Today's Reading

PROLOGUE 1994

Four pink candles.

Burning for me.

The cake is blue with two cream-coloured ponies standing in a field of peppermint icing, fenced by strands of black liquorice. The flickering candles peg the corners of the field, and there is a golden fondant dog burying a white chocolate bone. That will be Oodie.

Melissa lit the candles as she's eleven and allowed to use matches. We sit about for a while, on the big settee, my feet swinging in mid-air, kicking up the blue-and-white lace on the skirt of my birthday dress. Melissa looks at the cake while I scan the pile of presents, all wrapped up in pretty paper. I can see a box, tied in a red bow. It might contain a new riding hat but I'm still hoping for a puppy, a wee playmate for Oodie.

We sit in silence.

Melissa gets bored and leaves the room without a word, I hear her footsteps running up the stairs.

Oodie sighs as I pat her on the head, watching the first candle fizzle out, sending fine wisps of black smoke to twirl and twist in the cool air of the drawing room. I'm not usually allowed in here on my own.

Half an hour ago Mum and Dad had been bringing in presents; Papa came in with a handful of cards, now fanned out neatly on the arm of the sofa. The plates, forks, rolled napkins, cups are all set for my birthday tea.

I'm waiting.

But Mum, Dad and Papa have gone somewhere else, they rushed out the door as if there could be something more important than my birthday.

I climb off the settee and look out the bay window to see Papa hurrying down the long drive, going somewhere exciting. Oodie jumps up, her front paws on the window ledge. She isn't allowed in the drawing room either.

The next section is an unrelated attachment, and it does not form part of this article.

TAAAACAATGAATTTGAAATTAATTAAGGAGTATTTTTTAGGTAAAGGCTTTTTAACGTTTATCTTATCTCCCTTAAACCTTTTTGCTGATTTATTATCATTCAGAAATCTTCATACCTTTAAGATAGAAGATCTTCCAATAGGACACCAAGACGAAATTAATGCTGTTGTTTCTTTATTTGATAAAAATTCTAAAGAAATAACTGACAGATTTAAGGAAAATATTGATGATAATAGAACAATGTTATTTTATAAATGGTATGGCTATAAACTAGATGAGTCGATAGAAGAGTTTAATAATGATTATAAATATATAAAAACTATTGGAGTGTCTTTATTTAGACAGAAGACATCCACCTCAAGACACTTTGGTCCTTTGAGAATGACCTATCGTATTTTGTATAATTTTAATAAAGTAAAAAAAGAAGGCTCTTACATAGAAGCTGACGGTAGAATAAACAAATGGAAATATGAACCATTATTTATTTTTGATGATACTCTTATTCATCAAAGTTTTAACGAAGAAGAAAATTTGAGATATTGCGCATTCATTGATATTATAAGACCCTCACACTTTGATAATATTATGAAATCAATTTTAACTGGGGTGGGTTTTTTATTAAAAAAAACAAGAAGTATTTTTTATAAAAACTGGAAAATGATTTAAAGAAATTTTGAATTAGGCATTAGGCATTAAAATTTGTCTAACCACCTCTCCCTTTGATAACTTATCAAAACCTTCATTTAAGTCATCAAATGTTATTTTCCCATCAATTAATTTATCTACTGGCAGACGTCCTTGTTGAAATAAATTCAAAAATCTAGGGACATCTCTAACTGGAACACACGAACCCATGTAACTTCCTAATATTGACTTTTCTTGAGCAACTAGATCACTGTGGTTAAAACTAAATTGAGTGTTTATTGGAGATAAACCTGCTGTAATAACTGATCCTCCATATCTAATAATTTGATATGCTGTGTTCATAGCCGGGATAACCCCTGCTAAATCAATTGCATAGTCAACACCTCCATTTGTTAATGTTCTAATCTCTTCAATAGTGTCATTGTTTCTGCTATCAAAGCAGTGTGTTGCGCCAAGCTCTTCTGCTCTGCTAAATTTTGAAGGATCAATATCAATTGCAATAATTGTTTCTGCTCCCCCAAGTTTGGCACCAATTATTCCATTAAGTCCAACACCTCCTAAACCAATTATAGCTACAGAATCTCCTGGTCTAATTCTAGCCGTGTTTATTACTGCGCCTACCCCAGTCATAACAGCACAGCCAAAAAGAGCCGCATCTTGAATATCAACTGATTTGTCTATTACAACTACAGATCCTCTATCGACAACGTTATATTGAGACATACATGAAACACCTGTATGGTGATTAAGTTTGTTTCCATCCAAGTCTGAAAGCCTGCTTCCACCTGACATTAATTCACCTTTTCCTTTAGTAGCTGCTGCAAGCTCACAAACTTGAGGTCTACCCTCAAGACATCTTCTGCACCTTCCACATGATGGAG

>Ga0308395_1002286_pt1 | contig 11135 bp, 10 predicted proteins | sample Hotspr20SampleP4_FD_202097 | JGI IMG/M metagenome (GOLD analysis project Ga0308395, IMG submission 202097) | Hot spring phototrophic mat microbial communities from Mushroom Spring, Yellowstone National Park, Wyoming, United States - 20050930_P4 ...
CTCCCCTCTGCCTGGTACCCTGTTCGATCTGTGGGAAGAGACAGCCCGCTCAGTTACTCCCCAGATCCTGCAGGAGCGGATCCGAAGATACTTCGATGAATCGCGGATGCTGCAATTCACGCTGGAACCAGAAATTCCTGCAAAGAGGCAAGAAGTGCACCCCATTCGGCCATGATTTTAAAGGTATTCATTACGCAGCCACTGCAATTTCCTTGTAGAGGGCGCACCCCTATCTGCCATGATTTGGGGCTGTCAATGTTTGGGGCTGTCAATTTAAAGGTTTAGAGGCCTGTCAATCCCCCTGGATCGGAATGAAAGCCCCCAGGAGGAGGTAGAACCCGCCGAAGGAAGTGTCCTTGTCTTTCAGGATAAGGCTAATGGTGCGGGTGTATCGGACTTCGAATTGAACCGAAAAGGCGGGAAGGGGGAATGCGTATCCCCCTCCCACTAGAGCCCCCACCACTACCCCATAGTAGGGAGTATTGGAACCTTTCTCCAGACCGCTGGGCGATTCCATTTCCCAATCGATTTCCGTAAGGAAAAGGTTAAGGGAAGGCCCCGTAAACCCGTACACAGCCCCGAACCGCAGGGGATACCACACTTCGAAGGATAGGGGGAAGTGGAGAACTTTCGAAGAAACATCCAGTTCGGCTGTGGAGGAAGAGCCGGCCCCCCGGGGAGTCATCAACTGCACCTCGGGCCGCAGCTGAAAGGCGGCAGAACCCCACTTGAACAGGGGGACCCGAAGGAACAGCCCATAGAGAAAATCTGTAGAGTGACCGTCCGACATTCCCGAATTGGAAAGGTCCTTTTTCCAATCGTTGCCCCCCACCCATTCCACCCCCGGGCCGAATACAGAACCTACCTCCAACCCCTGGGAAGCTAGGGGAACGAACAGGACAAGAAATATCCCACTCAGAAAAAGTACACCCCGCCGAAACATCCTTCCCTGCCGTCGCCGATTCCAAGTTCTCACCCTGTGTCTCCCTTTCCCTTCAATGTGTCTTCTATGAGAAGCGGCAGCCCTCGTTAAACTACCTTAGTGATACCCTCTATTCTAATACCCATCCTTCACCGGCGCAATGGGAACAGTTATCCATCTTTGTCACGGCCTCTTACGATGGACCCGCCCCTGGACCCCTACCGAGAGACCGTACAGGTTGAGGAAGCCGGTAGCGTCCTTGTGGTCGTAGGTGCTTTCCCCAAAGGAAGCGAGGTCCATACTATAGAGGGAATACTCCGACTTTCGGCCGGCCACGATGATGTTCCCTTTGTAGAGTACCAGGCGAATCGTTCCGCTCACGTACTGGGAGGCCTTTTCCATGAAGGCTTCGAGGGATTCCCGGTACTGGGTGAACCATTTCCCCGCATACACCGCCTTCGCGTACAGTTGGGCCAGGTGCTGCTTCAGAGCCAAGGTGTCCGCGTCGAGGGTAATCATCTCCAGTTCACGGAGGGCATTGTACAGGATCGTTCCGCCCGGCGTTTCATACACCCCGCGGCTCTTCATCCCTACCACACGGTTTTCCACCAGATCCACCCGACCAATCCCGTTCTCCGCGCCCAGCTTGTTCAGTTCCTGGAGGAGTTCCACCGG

I slide off the chair, ready to follow Papa, but Oodie pauses, reminding me to blow the rest of the candles out. Collies are very sensible.

Then we both scamper into the hall and erupt out the front door onto the gravel. Papa is almost out of sight, nearly at the bottom of the garden. Oodie and I try hard to keep up with him but he's walking quickly. I guess where he's going. Our favourite place, the Benbrae, the pond where the Curlew was moored. Papa is planning a wee surprise for my birthday.

But Papa doesn't turn off the drive, he walks towards the woods, not the sunny bit round the Benbrae but the dark bit where the faerie pools are. I'm not allowed in there either.

I can't see Papa at all now but Oodie's sniffing the air. It doesn't seem fair that I'm standing in my garden on the day of my fourth birthday with only my dog for company.

I call out for Papa, as loud as I can. There's no reply except for my echo rolling back across the water. The ponds look warm and welcoming but I know they are full of deep, black, cold water. If I fell in, I would never get out.

With my hand on Oodie's hairy shoulder, I set off after Papa, down to the narrow dark path. We go slowly, so that Papa can't hear us and then I can jump out and shout 'boo'.

It takes me a while to get to the faerie pool where I see Papa at the overhanging trees on the bank at the far side. He's putting a necklace on, then he takes a step out over the water.

He drops.

There is a thump. Papa dances on the end of the thrumming rope, arms and legs and head all going, then he winds down until it's just his feet twitching, like his batteries have run out.

I see a shadow in the trees. Somebody is giving Papa a little push, just to keep him dancing.
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